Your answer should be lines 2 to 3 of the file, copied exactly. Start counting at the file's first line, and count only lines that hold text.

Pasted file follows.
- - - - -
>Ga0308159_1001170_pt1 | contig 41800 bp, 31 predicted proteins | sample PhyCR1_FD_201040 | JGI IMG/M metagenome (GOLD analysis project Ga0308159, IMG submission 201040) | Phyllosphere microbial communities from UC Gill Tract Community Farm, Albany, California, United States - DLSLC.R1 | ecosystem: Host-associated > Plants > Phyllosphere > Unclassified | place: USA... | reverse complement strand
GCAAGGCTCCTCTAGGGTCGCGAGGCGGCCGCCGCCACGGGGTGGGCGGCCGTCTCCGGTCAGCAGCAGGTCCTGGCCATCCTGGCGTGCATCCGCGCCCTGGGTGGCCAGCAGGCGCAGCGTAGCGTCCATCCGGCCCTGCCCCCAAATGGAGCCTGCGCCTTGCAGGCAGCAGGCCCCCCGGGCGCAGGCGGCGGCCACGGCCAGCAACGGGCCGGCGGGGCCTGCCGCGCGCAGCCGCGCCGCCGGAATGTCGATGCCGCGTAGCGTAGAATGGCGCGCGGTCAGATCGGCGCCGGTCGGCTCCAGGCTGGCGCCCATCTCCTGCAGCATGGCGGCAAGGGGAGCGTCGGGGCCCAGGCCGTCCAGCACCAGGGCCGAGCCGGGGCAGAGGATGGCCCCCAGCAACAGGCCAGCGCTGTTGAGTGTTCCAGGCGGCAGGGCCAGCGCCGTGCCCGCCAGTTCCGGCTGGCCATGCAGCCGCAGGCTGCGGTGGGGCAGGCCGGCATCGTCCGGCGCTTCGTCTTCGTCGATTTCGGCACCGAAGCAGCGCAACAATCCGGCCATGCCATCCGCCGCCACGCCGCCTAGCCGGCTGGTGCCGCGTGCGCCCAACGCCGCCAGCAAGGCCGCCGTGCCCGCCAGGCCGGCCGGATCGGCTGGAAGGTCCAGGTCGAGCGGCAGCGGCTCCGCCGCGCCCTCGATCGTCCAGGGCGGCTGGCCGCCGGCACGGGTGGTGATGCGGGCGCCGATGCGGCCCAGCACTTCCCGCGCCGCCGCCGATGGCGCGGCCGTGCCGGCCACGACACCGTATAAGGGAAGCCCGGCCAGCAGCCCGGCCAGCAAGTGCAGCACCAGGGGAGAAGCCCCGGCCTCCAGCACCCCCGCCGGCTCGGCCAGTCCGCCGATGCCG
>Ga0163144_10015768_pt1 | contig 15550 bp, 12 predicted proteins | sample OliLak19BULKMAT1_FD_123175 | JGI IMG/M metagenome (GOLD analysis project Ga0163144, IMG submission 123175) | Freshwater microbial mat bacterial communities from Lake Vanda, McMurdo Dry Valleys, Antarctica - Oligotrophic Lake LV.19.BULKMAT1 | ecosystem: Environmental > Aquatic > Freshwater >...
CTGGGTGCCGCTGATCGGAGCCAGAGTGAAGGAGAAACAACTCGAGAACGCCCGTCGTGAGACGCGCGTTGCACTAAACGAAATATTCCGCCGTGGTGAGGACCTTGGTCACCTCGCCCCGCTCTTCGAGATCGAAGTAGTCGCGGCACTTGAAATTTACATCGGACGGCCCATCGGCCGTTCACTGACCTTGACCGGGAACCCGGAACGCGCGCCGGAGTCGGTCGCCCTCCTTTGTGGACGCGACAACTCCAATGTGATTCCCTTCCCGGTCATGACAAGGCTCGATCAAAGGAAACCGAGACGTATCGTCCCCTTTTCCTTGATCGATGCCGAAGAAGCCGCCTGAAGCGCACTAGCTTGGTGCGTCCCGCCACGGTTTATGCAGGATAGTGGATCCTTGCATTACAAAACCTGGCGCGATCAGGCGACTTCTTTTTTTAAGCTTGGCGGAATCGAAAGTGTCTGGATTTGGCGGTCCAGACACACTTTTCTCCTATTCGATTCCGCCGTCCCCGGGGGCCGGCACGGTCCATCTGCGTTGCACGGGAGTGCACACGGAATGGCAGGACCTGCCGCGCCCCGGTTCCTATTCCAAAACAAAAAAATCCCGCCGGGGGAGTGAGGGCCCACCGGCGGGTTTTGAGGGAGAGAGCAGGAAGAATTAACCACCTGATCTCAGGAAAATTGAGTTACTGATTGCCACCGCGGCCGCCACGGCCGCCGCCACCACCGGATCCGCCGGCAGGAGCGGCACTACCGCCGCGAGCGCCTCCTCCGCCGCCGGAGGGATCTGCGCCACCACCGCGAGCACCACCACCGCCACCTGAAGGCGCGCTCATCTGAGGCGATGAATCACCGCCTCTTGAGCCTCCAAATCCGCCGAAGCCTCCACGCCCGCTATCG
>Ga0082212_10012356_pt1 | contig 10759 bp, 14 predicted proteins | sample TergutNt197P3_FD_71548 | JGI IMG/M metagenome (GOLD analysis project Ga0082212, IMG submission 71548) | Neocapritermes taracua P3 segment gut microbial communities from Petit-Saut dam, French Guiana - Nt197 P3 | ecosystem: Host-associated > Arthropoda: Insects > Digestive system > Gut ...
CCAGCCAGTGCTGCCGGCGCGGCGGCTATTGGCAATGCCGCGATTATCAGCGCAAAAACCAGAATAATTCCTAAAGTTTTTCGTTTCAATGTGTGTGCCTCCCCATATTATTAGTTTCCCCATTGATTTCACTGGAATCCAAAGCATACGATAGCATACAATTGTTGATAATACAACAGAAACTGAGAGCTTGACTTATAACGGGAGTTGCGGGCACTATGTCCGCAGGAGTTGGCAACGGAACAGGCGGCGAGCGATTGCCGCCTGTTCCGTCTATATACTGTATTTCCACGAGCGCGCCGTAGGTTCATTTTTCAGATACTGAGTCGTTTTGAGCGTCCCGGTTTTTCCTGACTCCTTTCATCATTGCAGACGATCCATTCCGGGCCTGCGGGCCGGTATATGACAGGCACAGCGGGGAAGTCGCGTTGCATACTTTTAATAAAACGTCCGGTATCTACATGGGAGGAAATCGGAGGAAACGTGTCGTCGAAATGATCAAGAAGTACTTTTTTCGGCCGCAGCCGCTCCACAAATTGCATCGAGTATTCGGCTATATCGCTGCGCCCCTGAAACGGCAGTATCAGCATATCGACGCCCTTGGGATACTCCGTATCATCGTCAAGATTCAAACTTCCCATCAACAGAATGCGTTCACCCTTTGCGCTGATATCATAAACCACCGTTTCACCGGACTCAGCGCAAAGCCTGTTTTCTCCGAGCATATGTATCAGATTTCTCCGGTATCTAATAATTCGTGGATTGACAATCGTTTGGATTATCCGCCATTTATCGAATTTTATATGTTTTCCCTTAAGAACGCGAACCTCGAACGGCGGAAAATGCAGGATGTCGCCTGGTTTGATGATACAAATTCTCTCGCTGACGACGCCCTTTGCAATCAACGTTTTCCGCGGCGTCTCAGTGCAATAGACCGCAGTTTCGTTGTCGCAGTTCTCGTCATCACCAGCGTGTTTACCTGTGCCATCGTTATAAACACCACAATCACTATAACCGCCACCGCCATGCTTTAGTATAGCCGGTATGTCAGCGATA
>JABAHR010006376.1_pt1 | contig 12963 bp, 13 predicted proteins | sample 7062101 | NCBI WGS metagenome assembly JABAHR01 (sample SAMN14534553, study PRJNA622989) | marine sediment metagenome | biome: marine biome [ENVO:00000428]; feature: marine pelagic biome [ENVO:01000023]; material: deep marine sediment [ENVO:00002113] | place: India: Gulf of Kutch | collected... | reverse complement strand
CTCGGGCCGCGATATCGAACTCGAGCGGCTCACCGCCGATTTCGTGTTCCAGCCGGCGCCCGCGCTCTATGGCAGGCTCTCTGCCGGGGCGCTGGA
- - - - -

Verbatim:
GCAAGGCTCCTCTAGGGTCGCGAGGCGGCCGCCGCCACGGGGTGGGCGGCCGTCTCCGGTCAGCAGCAGGTCCTGGCCATCCTGGCGTGCATCCGCGCCCTGGGTGGCCAGCAGGCGCAGCGTAGCGTCCATCCGGCCCTGCCCCCAAATGGAGCCTGCGCCTTGCAGGCAGCAGGCCCCCCGGGCGCAGGCGGCGGCCACGGCCAGCAACGGGCCGGCGGGGCCTGCCGCGCGCAGCCGCGCCGCCGGAATGTCGATGCCGCGTAGCGTAGAATGGCGCGCGGTCAGATCGGCGCCGGTCGGCTCCAGGCTGGCGCCCATCTCCTGCAGCATGGCGGCAAGGGGAGCGTCGGGGCCCAGGCCGTCCAGCACCAGGGCCGAGCCGGGGCAGAGGATGGCCCCCAGCAACAGGCCAGCGCTGTTGAGTGTTCCAGGCGGCAGGGCCAGCGCCGTGCCCGCCAGTTCCGGCTGGCCATGCAGCCGCAGGCTGCGGTGGGGCAGGCCGGCATCGTCCGGCGCTTCGTCTTCGTCGATTTCGGCACCGAAGCAGCGCAACAATCCGGCCATGCCATCCGCCGCCACGCCGCCTAGCCGGCTGGTGCCGCGTGCGCCCAACGCCGCCAGCAAGGCCGCCGTGCCCGCCAGGCCGGCCGGATCGGCTGGAAGGTCCAGGTCGAGCGGCAGCGGCTCCGCCGCGCCCTCGATCGTCCAGGGCGGCTGGCCGCCGGCACGGGTGGTGATGCGGGCGCCGATGCGGCCCAGCACTTCCCGCGCCGCCGCCGATGGCGCGGCCGTGCCGGCCACGACACCGTATAAGGGAAGCCCGGCCAGCAGCCCGGCCAGCAAGTGCAGCACCAGGGGAGAAGCCCCGGCCTCCAGCACCCCCGCCGGCTCGGCCAGTCCGCCGATGCCG
>Ga0163144_10015768_pt1 | contig 15550 bp, 12 predicted proteins | sample OliLak19BULKMAT1_FD_123175 | JGI IMG/M metagenome (GOLD analysis project Ga0163144, IMG submission 123175) | Freshwater microbial mat bacterial communities from Lake Vanda, McMurdo Dry Valleys, Antarctica - Oligotrophic Lake LV.19.BULKMAT1 | ecosystem: Environmental > Aquatic > Freshwater >...